Les Troyens - Royal Opera House, 25 June 2012 (first night)
Covent Garden’s new production of this difficult opera falls short of an unblemished triumph, with a tendency to emphasise the work’s inherent weaknesses. But some high-quality singing and a couple of stunning coups de théâtre did much to compensate for a shortage of musical and visual coherence rooted in the score itself.
Visually speaking, the first half, the sack of Troy, provides most of the highs. Best is the impressive Trojan horse, a gigantic head made of discarded weapons. The mighty beast rocks and rolls its path through the gullible Trojans, bursting into impressive flames at the end of Act 2. Troy itself is a hive of 19th century industry, sternly monochrome, filled with prim Victorian dames and be-whiskered soldiers. Quite why remains unclear. A critique of Second Empire colonialism seems to be on the cards, but nothing that ambitious is eventually provided.
Didon’s Carthage is no more than a visual contrast, a sandy polyethnic Kasbah glittering with sequins and sari fabric. McVicar is interested only in the relationship between Didon and Énée, dismissing the political pressures bearing down on her domain. We do discover the reason for those leather aprons though – the handsomely muscled natives have been welding a metal Wicker Man together from the leftover bits of Trojan horse. On it rolls in the closing bars to impressed gasps all round.
Pappano struggled to find much more structure or narrative clarity than McVicar. Though the orchestra played very well, the pace sagged here and there early on, with the final two acts proving the most rewarding musically.
Anna Caterina Antonacci was the pick of the singers, writhing and rolling as she delivered her terrible warnings with her immaculate diction, clearly mad as snakes. Eva Maria Westbroek was in top form vocally, and it was a pleasure to listen to her, but style is not her strong point, and ultimately her Didon lacked the musical authenticity that singers like Janet Baker and Susan Graham have brought.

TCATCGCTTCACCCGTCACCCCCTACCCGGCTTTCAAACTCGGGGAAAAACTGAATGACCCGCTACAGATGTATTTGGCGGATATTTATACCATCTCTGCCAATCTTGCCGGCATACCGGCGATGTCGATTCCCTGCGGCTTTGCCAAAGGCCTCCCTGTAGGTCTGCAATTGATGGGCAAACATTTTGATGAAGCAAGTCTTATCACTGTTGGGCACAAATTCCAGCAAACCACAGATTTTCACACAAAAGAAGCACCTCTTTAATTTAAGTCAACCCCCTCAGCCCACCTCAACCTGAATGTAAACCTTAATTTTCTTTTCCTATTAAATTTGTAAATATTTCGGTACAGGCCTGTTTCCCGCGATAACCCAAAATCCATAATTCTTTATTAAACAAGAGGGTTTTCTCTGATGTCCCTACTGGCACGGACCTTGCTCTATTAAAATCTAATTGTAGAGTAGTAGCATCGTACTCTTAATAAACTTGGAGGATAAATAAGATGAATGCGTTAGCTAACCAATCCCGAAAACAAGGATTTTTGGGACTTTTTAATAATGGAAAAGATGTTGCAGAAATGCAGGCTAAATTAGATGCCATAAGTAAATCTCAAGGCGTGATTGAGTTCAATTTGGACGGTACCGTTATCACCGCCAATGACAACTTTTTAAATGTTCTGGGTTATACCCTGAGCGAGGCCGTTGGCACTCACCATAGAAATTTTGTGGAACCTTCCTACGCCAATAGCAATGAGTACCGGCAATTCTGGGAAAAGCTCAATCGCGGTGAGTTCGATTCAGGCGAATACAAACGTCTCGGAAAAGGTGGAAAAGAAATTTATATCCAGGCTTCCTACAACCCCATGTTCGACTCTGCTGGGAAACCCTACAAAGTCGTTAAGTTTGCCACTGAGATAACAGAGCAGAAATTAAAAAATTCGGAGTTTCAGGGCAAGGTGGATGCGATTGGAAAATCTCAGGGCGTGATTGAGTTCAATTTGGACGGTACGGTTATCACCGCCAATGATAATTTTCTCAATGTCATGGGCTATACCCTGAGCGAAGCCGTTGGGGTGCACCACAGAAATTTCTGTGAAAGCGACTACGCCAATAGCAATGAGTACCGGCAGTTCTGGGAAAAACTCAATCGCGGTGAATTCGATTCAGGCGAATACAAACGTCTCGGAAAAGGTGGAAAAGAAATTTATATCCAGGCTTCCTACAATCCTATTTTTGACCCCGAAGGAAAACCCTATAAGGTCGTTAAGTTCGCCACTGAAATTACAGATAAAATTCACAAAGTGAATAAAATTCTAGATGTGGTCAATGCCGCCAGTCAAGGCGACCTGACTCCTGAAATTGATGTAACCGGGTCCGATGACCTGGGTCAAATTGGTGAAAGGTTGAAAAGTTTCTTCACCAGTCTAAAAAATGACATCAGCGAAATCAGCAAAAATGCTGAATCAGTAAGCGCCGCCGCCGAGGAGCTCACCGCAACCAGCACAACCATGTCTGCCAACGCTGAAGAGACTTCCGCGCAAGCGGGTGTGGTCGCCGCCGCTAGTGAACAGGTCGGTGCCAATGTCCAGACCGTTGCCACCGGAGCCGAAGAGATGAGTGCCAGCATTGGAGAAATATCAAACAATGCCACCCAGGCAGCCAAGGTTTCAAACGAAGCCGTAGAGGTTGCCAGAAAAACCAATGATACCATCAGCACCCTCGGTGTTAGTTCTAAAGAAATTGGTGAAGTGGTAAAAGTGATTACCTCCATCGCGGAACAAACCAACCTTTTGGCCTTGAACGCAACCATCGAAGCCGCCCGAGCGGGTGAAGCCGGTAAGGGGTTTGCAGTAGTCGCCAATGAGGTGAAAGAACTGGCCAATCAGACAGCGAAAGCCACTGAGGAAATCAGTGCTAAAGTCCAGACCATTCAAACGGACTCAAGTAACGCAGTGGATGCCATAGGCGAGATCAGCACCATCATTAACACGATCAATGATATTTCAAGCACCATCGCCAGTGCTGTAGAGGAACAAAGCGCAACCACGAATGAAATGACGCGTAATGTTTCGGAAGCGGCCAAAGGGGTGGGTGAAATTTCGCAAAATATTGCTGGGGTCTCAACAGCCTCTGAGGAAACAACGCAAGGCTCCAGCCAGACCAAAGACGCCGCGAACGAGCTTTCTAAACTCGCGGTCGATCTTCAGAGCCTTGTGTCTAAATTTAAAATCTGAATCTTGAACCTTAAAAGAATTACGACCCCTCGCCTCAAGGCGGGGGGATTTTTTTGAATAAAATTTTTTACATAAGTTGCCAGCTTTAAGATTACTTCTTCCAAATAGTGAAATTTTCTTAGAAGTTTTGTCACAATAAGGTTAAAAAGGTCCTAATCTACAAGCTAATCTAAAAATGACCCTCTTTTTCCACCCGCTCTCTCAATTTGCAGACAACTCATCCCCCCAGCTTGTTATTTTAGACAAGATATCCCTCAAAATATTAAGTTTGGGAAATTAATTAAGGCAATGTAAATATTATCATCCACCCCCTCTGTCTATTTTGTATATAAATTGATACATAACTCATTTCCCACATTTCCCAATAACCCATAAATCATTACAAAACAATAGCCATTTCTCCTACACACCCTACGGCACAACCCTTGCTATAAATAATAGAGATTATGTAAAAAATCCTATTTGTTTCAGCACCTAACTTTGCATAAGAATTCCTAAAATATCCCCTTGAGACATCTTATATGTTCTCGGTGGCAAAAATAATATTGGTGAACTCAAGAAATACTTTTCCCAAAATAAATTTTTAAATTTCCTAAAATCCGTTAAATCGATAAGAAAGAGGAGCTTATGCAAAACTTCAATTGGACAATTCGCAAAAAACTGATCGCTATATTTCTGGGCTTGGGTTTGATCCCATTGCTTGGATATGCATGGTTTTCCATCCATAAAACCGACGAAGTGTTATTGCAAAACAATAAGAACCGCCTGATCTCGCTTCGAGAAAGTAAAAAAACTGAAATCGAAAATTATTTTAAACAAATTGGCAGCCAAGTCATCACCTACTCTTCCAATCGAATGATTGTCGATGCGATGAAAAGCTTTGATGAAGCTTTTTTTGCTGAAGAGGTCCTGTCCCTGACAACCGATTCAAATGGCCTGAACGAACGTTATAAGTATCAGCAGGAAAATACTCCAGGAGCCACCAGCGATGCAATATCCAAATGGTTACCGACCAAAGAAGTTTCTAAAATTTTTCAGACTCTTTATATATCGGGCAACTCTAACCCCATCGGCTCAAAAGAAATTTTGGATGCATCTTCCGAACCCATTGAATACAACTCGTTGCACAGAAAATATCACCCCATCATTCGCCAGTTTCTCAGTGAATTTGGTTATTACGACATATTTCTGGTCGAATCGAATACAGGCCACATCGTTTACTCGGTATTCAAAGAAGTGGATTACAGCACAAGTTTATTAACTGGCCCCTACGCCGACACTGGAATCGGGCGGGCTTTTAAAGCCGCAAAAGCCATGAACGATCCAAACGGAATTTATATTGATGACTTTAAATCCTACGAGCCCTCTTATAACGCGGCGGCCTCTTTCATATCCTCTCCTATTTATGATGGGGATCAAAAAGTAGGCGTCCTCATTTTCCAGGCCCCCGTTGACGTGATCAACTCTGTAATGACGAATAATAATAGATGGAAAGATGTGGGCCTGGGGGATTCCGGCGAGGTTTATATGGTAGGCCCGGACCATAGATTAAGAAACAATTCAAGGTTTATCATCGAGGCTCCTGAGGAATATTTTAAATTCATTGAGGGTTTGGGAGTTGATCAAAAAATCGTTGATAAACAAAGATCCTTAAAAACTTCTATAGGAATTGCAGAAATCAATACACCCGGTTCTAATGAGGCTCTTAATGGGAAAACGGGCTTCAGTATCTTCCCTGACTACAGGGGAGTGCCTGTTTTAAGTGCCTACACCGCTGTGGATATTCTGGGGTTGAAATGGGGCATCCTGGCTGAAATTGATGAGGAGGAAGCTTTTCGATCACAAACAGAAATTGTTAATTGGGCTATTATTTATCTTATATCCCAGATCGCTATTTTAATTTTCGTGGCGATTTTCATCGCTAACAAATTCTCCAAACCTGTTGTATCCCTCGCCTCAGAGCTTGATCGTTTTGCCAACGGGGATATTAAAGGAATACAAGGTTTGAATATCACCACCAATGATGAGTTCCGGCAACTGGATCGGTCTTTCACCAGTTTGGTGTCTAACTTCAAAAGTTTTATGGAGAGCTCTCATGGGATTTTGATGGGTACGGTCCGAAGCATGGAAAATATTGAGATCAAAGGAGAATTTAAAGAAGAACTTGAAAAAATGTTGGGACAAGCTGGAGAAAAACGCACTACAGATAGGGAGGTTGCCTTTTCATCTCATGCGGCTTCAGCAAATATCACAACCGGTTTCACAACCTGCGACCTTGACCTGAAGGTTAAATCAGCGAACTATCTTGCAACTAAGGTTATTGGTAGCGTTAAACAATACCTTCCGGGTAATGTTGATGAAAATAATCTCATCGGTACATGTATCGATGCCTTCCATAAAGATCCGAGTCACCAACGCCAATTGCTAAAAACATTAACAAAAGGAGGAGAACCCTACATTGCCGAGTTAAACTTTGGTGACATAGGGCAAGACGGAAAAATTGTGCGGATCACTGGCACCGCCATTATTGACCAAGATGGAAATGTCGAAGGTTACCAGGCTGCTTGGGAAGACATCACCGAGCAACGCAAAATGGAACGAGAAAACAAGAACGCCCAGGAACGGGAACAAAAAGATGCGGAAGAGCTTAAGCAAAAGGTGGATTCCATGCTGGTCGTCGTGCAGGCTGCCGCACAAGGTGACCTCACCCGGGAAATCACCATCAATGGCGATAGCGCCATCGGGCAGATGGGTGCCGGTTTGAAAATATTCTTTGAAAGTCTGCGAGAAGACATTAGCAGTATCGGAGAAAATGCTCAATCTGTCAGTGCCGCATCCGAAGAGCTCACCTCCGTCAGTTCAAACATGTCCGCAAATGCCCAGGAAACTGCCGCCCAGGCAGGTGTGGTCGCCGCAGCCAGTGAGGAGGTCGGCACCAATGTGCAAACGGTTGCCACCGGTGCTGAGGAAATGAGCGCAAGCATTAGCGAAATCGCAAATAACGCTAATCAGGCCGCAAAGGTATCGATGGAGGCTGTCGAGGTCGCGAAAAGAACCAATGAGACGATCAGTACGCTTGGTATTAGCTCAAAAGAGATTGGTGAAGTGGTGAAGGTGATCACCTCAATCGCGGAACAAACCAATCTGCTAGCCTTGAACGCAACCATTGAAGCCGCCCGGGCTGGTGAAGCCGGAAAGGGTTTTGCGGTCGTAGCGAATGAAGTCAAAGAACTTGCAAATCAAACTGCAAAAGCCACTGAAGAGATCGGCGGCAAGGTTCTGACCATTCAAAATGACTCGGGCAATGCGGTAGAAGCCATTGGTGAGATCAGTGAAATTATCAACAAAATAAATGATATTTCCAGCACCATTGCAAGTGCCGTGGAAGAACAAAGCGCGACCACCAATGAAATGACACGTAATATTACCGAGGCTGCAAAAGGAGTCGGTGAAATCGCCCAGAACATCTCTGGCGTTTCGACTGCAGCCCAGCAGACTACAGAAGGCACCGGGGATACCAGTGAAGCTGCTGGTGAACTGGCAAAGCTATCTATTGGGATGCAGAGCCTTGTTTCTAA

It has been said that the part of Énée is so impossibly written that it needs three different tenors. Bryan Hymel provided one of them – Act 4’s lyrical love duet fell in his comfort zone and highlighted his strengths. His heroic money notes were also spot-on. Elsewhere, he fell back on a pinched, reedy tone to raise his smallish voice above the might of the orchestra. And, it’s been said before, but he’s fatally short on charisma for a leading man.
The smaller roles provided some of the nicer surprises. Hanna Hipp’s Anna was little short of sensational – her dark, velvety mezzo marks her as an Elina Garanca in the making. Ed Lyon sang Hylas’s song with exquisite beauty and Brindley Sherratt was an authoritative Narbal. But it was the expanded Chorus, splendid and indefatigable, who emerged from the five and three quarter hour marathon with the most glory.
Some practical points if you're going. The sets are built high, but all the principal action takes place centre front. If you're in a restricted view seat, what you're missing is not that important, trust me (though those on the left may have to lean forward to spot the horse). Programmes are magazine-sized and cost £10, perhaps one reason why they'd run out of free cast sheets when I arrived (replenished at the first interval). Intervals were extended way beyond the published 30 minutes, and we didn't get out until 10.45 - I don't know if they intend to repeat that.
production photos (above) Bill Cooper / Royal Opera House
curtain call photos (below) intermezzo.typepad.com
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